Frederick Jones Biography, Life, Interesting Facts
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Frederick McKinley Jones was an American mechanical inventor who patented over 60 inventions during his lifetime.
Frederick McKinley Jones, commonly known as Frederick Jones was born on May 17, 1893, in Cincinnati, Ohio. He was the son of an Irish American John Jones and his African American wife. His mother left them when he was a child. He grew up under the care of his father. At the age of seven, he went to live and study under Father Ryan at the local Catholic Church. Jones was not accepted to any children home partly due to his maternal African heritage. His father died when he was 9.
Jones worked at the parish and expressed a clear interest in mechanics. He was encouraged by his mentor Father Ryan to pursue the vocation. He interacted with various models of cars as he cleaned them at the church. He worked hard to please his wealthy car owners during their visits at the car wash. He became inquisitive to understand the mechanical nature of any car he came across. He grasped the mechanical systems fast. He taught himself by practically doing things, rather the conventional theory. Car owners volunteered information to his questions.
In 1904, Jones left the confines of the parish at the age of 11. He was employed at a garage in his hometown. He cleaned the garage and continued observing and helping out in mechanics. At the age of 14, Jones became a fulltime mechanic. He became the garage mechanical supervisor the following year. He developed an interest in car racing. He started working on racing cars. He angered his employer who discouraged him for his age. Jones persisted in his ambition and often quarreled with his employer. He was sacked from the job at the age of 19.
He left and got employed as a mechanic at a hotel in Minneapolis. He was noticed by a visitor who offered him work on his farm. Oscar Younggren put Jones in charge of the mechanical maintenance of the 50,000-acre farm in Hallock. He worked on the farm for two years. In 1915 Younggren sold the farm. Jones stayed in Hallock and worked as a mechanic for the next 18 years. He started studying electrical engineering through a correspondence program.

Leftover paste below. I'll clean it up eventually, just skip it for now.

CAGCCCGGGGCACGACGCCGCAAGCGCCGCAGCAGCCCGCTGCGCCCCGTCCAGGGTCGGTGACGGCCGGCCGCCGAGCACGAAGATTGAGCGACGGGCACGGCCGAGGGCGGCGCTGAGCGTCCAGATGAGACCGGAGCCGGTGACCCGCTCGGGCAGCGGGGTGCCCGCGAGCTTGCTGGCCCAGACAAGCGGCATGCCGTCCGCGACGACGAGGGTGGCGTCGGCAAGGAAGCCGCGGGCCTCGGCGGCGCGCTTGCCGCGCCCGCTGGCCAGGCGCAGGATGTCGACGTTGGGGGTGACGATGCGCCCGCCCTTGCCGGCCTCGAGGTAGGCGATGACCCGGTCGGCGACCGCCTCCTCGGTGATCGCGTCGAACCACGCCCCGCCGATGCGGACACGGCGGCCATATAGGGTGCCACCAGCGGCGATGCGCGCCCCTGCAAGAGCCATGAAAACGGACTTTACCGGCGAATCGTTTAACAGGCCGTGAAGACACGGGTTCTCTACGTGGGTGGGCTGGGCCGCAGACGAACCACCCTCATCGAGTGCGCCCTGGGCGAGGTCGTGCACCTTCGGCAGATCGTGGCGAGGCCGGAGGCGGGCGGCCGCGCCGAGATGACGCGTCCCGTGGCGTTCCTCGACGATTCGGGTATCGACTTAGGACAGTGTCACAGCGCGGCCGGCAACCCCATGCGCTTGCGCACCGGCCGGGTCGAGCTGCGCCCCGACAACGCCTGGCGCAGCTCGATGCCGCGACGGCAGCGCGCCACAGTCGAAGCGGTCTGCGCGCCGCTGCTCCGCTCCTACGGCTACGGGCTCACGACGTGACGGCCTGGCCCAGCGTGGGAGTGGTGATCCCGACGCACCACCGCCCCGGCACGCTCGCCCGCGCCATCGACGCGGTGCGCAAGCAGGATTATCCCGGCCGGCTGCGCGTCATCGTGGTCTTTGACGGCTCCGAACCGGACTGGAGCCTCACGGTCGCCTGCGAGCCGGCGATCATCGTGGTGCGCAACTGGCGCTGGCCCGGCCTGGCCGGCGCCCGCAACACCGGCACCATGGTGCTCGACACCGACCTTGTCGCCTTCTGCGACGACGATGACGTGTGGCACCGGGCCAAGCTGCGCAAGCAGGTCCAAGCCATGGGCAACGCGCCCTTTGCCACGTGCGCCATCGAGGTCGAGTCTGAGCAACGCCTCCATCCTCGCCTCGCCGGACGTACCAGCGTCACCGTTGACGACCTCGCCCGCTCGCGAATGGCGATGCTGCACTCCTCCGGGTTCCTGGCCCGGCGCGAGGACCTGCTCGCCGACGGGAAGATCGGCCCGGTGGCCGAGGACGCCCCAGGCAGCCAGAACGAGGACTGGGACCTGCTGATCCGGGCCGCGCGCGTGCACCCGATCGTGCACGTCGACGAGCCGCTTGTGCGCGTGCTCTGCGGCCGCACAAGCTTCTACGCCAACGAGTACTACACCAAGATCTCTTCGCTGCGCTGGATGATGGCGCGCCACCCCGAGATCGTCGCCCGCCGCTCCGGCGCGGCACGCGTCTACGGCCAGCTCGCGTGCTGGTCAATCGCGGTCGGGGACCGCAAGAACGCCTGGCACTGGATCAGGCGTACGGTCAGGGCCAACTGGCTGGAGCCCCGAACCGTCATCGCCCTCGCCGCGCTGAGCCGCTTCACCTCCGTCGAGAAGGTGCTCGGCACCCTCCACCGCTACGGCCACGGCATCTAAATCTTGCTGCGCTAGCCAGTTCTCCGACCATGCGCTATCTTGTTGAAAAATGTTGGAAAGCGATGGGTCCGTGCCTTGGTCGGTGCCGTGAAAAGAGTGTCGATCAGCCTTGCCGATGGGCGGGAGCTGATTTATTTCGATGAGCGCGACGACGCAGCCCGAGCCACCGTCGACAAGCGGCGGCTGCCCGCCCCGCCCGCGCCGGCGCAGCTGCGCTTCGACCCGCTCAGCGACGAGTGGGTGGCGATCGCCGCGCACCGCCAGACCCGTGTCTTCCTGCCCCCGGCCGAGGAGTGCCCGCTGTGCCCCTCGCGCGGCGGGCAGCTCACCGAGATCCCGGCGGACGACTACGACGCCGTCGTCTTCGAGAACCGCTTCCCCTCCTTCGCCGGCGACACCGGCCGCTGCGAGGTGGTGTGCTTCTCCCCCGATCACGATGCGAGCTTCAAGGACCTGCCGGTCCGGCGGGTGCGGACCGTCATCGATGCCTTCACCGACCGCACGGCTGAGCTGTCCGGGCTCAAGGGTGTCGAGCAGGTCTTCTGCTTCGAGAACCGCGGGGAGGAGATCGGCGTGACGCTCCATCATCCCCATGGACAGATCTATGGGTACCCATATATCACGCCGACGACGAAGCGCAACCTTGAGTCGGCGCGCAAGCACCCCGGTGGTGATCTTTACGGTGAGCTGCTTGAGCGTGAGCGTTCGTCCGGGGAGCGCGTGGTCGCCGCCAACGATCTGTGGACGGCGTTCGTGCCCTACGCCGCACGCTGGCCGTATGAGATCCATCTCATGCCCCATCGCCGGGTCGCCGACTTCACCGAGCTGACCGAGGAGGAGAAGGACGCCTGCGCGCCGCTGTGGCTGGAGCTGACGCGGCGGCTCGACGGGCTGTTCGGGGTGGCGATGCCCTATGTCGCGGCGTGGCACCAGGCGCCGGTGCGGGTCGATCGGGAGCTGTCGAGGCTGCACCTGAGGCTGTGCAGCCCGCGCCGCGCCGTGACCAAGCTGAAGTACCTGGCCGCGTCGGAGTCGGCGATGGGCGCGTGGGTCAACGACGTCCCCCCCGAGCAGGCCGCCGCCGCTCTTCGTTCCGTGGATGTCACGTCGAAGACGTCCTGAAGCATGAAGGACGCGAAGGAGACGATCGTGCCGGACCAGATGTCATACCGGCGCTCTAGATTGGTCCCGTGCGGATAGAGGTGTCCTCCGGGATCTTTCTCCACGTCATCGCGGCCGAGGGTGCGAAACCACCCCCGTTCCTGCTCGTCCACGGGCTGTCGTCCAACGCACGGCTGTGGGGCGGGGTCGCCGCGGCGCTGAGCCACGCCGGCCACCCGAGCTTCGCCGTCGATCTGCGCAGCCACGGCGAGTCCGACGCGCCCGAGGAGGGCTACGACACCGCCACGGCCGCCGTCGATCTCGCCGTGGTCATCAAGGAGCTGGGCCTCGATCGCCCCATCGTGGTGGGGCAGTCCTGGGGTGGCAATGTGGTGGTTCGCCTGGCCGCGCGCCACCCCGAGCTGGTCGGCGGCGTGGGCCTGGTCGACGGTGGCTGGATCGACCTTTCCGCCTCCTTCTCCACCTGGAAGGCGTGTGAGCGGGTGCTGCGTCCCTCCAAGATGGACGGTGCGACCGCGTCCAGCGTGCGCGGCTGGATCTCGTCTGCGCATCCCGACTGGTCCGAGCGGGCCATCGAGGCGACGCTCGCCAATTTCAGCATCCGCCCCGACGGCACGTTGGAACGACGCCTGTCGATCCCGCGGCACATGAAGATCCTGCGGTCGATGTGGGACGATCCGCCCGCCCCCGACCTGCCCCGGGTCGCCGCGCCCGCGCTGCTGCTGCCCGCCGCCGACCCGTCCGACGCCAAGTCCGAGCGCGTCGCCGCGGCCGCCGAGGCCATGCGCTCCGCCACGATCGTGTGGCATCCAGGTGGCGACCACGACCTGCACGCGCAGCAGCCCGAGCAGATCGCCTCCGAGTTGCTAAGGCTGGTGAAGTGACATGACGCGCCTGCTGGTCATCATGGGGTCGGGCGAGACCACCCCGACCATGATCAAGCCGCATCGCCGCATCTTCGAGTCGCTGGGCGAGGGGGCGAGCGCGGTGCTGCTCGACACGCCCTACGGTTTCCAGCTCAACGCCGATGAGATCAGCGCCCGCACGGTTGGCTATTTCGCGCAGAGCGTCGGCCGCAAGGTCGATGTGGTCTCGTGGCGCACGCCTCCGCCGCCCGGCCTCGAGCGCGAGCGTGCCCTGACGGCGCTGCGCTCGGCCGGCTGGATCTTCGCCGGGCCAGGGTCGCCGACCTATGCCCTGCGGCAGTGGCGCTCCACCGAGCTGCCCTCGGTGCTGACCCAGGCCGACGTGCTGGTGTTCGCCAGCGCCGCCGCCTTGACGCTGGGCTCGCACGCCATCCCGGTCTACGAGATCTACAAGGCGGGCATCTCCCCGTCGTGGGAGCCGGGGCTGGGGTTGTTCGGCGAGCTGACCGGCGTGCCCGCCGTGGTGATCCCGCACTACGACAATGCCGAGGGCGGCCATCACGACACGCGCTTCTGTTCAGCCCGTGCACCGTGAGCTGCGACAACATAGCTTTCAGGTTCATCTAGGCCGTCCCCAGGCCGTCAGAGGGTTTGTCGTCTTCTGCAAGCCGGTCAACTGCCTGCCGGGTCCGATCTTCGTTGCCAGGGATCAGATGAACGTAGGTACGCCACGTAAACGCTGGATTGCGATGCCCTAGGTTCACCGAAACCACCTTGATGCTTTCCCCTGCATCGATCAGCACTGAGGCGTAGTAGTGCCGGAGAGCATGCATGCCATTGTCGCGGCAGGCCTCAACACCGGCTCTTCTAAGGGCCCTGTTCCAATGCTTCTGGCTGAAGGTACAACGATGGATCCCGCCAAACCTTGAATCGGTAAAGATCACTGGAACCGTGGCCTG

He joined the military and fought in WW1. After he was discharged, Jones returned to Hallock. During his military service, Jones was attached to an African American unit. After his seniors discovered his talent, Jones was given more responsibilities. He wired electrical gadgets and did other mechanical repairs for units in the camps. He became in charge of the military communication systems on the battlefield. Jones worked on military vehicles and deployment portable medical equipment. He was discharged with the rank of Sergeant, a rare fete for an African American then.
In Hallock, Jones built a film projector. He added sound to the moving pictures. He constructed a radio transmitter for the town. He was employed by Joseph Numero, a businessman from Minneapolis. Jones was tasked to improve the sound quality of the film production machines at Cinema Supplies. He improved the sound clarity on the machines Numero supplied to the market. He never patented his inventions exposing his ideas to piracy and duplications. Jones created a movie theater ticket dispensing machine. He patented the machine on June 17, 1939.
Jones created the first truck refrigerated system for a business friend of Numero. Harry Werner transported perishable food using trucks. Due to the heat in the trucks, he suffered loses for lack of preservation. He approached Jones for help. Jones created the system which Numero thought as farfetched. He patented his invention in July 1940.
Jones and Numero founded a partnership company called the U.S. Thermo Control Company. They created a mass production of refrigeration facilities across the market. It later changed its name to U.S. Thermo Control Corporation. Jones worked with electrical and mechanical engineers at the company. He baffled them with his grasp of systems without any formal training. He was impatient with the theoretical students. He emphasized on a hands-on approach to fixing problems by practically getting involved.
His refrigeration inventions created a boom in the transportation of fresh food to far-flung areas. His invention was mounted on airplanes, ships, and hospitals. He made cooling units for the US military during WW2. The military used the units to transport and preserve medical, food and blood supplies to the frontline in battle. When the war ended, Jones created cooling systems for ambulances and other medical carrier units. Jones also invented portable X-ray machines, sound systems, and propeller engines. Ones lost most of his inventions to piracy. People stole his ideas and patented them before he could claim them. In all his inventions, Jones patented 61 of them.
In 1944, he became the first black member of the American Society of Refrigeration Engineers. In 1977, the Minnesota Inventors inducted him into their Hall of Fame.
Frederick Jones died on February 21, 1961, of lung cancer in Minneapolis. His invention formula in refrigeration is still in use decades after his death.
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